Yesterday my copy of Teaching Unplugged (Scott Thornbury and Luke Meddings) arrived. It's a brand new publication from Delta Publishing in what looks to be an exciting new line of teacher development books. I had to order my copy here in Australia through Delta's Melbourne-based distributor at the Bookery in Carlton.
Like probably most teachers, I've been interested in the basic idea of teaching "unplugged" (as in, with a minimum of peripheral materials or teaching aids - with the learners and teacher themselves being all that is essentially required for a language learning lesson to happen) ever since I first stepped into a classroom, but perhaps didn't quite realise it!
This is a brief introductory preview for a full review of Teaching Unplugged that I plan to add to the blog a little later. However, just at this point (having spent half a night sinking my teeth into this great book), I can't help but comment on what the concept of the book (and Thornbury's broader Dogme ELT) evokes in a teacher.
I recall my very first observation of a young learner English class in Korea (going back a good 10 years now...) - a group of little 5-6 year olds being taught by some Canadian bloke who had all of 4 months ELT experience at that point. I was especially curious (and attentive), because the observation was happening as a prelude to me taking over this particular class the very next day (I'd been in Korea for less than 24 hours, and I was about to start teaching YLs in little less than another 24 hours! ~ passes for "teacher training" in the South Korean ELT context). Most of the other teachers I'd observed had kids doing acrobat stunts off tables and chairs or else were attempting to glue the children's chins to their textbooks - but this guy... his kids were calm, happy and talkative.
I asked him how he managed to teach little kids with so little previous training or experience, and he said: "It's actually easier than you think. You bring in some paper and pencils, because the kids like to draw, and you just - well, you know - talk with them. Ask 'em stuff - they'll ask you some stuff, see where it goes." ELT (and in particular YL) specialists out there might be quick to state this is an oversimplification, but in fact it is a highly USEFL simplification that goes straight to the heart of enjoyable, effective and relevant language teaching! And note that he said "talk with them" - not "talk to them."
This was, and remains to this day, the best advice anyone has ever given me about how to teach English to children. The Canuck bloke involved was Dean Stafford, who has since become a lifetime close friend and colleague. He's gone somewhat beyond using paper and pencils as his whole lesson plan since then (he has a Pearson Longman coursebook coming out soon, and as I write this he's working his teaching wonders in public elementary school settings in Korea), but he's one of the most effective teachers I've ever seen in any classroom. I think that has a lot to do with the mentality he started out with.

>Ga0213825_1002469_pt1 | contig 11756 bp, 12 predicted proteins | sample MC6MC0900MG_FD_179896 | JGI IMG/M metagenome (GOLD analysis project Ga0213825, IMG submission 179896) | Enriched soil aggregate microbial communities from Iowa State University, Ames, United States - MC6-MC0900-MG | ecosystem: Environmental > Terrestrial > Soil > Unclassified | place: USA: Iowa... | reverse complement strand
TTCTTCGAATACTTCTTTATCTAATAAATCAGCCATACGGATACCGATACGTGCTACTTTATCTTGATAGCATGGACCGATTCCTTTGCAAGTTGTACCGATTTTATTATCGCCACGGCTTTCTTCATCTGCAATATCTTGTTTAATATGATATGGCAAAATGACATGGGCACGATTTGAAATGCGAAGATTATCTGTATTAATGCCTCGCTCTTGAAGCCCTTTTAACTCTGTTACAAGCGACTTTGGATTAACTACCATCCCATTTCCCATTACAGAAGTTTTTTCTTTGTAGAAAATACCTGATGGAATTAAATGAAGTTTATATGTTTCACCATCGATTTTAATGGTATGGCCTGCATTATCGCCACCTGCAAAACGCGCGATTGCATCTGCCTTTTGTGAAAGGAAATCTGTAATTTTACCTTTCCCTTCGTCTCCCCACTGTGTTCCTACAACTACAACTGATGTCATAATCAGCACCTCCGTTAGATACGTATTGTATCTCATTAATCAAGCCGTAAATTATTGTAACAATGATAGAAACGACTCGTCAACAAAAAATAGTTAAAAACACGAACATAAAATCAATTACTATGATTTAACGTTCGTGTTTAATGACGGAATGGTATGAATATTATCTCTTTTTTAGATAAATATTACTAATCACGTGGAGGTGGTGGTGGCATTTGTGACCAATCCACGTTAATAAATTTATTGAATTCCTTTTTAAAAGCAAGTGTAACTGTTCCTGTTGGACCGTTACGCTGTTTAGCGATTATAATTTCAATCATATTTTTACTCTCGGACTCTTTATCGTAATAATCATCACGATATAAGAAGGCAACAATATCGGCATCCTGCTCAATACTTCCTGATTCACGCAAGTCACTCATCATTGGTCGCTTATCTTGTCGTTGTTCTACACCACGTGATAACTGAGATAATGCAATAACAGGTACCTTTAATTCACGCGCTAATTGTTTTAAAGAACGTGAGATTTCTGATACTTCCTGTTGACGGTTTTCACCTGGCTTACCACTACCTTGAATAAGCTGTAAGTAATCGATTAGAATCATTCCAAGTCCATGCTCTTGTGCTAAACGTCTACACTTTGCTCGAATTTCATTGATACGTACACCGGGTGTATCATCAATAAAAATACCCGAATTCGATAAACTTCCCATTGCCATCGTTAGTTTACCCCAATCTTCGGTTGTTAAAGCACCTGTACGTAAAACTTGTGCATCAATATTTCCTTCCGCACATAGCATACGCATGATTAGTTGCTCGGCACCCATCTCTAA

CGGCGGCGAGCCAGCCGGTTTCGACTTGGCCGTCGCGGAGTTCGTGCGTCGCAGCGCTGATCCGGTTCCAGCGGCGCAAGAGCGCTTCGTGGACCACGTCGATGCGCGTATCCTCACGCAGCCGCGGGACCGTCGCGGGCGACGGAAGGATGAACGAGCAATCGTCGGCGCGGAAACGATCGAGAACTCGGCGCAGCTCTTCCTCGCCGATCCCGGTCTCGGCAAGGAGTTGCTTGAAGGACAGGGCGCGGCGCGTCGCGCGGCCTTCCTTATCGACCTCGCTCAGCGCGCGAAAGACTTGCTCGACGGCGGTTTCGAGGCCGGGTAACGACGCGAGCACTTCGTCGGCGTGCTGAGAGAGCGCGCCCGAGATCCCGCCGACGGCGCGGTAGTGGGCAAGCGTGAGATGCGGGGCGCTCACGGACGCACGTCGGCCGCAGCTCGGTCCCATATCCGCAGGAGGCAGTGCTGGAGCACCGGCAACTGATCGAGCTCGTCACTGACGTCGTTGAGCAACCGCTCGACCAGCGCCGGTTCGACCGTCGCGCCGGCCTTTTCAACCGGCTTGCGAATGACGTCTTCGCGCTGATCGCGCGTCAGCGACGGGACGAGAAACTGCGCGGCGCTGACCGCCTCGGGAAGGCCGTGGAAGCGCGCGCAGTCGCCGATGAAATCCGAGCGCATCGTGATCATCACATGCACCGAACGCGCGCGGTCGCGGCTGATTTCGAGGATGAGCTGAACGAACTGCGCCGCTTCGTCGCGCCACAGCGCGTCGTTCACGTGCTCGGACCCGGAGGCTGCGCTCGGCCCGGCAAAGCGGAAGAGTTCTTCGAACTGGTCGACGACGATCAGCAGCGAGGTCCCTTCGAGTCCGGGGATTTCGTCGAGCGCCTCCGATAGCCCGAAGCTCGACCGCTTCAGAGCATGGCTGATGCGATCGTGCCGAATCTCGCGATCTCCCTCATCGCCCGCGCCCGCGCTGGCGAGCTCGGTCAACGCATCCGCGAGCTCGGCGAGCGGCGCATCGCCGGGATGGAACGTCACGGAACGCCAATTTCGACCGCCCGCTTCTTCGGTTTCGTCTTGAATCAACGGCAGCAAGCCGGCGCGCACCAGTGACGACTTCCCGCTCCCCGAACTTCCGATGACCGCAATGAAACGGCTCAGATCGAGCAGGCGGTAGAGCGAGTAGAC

In the years since then, I have to admit that the very best lessons that I can recall - and certainly the most interesting, entertaining, and interactive - usually involved little or no materials (and/or materials that were very open and blank - ready for the learners to turn into something). A lot of teachers go into a sort of induced panic if they are called on to teach a class with no coursebook or lesson plan. This is the rather detrimental effect of working in a profession that has become indoctrinated with the idea that coursebooks and detailed lesson plans are the bread and butter of professional and effective language course delivery. What teachers really need to know is that, when walking into a classroom, by being there and having learners to interact with and guide - all the essential ingredients of an effective lesson are already there in the room... if the teacher remembers to bring along the right mentality and philosophy.
If this sounds appealing to you, then this new book on teaching unplugged will be a revelation, a comfort, and an encouraging guiding influence. In adding to the already heavy corpus of teaching methodology and teacher development tomes, the refreshing thing about Teaching Unplugged is that it is relatively simple, very approachable, and positively reeks of common sense - you get a real sense of already knowing what this book is telling you (you just forgot it somewhere along the way)... which I'm sure was Thornbury and Meddings' goal from the start.
Part 2 of this book review, providing more detailed information about the content of the book and my reactions to it, will be along very soon!